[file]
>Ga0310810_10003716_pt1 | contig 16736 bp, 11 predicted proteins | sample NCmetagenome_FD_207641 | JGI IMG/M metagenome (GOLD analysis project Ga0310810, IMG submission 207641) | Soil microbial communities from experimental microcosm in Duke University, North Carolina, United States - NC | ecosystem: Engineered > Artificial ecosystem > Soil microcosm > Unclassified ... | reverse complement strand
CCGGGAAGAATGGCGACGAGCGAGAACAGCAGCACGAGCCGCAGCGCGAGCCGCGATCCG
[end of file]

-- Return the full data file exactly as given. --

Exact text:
>Ga0310810_10003716_pt1 | contig 16736 bp, 11 predicted proteins | sample NCmetagenome_FD_207641 | JGI IMG/M metagenome (GOLD analysis project Ga0310810, IMG submission 207641) | Soil microbial communities from experimental microcosm in Duke University, North Carolina, United States - NC | ecosystem: Engineered > Artificial ecosystem > Soil microcosm > Unclassified ... | reverse complement strand
CCGGGAAGAATGGCGACGAGCGAGAACAGCAGCACGAGCCGCAGCGCGAGCCGCGATCCG